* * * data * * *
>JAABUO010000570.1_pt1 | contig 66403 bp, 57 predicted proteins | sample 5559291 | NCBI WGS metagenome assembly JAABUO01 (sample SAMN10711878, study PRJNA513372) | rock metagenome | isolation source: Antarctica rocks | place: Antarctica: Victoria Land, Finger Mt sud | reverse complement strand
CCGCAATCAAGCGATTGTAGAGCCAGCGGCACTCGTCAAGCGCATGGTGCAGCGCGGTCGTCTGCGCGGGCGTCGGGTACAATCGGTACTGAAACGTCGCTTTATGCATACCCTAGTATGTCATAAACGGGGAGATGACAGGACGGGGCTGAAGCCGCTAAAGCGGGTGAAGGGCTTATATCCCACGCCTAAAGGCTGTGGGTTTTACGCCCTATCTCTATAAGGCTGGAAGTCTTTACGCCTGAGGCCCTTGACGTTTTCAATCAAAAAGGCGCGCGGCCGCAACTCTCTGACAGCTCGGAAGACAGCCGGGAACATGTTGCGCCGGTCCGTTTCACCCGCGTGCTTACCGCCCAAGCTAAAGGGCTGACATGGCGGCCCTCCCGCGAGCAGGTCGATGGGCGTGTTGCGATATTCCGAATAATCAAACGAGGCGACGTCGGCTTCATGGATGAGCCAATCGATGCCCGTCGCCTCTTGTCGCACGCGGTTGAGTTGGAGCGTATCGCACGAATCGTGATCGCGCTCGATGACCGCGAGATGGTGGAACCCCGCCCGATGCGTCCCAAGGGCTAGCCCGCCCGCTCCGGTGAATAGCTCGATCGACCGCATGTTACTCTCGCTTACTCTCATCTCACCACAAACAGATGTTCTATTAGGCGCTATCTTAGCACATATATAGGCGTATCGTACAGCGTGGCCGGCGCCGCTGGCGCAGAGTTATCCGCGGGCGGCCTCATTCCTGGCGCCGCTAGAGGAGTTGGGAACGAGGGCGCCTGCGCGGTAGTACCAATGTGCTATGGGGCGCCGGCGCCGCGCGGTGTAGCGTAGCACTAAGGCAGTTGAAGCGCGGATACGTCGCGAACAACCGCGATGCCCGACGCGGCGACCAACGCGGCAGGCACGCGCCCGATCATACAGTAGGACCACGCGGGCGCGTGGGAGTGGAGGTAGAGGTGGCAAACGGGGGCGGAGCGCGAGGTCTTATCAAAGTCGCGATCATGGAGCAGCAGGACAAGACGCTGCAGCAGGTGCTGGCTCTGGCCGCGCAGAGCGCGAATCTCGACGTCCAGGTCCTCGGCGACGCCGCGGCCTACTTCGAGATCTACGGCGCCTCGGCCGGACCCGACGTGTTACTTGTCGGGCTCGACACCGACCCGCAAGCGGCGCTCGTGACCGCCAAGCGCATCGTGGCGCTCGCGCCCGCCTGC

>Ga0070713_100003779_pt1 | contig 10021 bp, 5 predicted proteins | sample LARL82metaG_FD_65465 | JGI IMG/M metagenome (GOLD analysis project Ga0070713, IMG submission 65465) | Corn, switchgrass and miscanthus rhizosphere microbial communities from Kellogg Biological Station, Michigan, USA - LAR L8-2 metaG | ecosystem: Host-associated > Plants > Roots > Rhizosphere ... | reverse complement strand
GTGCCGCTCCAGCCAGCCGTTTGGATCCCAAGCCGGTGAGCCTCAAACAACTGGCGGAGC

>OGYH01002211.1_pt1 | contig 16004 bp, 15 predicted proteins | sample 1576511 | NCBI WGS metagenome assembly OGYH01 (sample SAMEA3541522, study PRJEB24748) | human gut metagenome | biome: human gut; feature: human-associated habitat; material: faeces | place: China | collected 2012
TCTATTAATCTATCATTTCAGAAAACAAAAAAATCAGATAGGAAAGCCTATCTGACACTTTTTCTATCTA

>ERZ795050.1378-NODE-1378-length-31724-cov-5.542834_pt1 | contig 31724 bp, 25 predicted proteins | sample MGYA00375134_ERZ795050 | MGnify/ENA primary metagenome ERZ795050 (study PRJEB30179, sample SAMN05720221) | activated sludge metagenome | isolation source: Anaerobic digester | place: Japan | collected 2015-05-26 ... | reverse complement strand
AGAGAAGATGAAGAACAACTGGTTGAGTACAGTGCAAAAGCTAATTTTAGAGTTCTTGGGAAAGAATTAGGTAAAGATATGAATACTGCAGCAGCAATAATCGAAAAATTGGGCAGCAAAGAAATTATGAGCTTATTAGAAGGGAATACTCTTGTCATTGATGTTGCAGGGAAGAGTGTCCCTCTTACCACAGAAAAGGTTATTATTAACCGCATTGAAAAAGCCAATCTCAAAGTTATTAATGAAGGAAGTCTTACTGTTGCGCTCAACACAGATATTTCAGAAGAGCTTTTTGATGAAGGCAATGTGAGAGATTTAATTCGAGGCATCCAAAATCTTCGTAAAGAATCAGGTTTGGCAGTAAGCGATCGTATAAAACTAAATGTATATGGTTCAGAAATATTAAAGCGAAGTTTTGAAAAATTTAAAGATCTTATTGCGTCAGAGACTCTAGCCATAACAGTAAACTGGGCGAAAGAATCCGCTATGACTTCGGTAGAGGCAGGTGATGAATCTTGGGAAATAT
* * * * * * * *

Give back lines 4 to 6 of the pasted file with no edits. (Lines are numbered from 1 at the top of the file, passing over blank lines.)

GTGCCGCTCCAGCCAGCCGTTTGGATCCCAAGCCGGTGAGCCTCAAACAACTGGCGGAGC

>OGYH01002211.1_pt1 | contig 16004 bp, 15 predicted proteins | sample 1576511 | NCBI WGS metagenome assembly OGYH01 (sample SAMEA3541522, study PRJEB24748) | human gut metagenome | biome: human gut; feature: human-associated habitat; material: faeces | place: China | collected 2012
TCTATTAATCTATCATTTCAGAAAACAAAAAAATCAGATAGGAAAGCCTATCTGACACTTTTTCTATCTA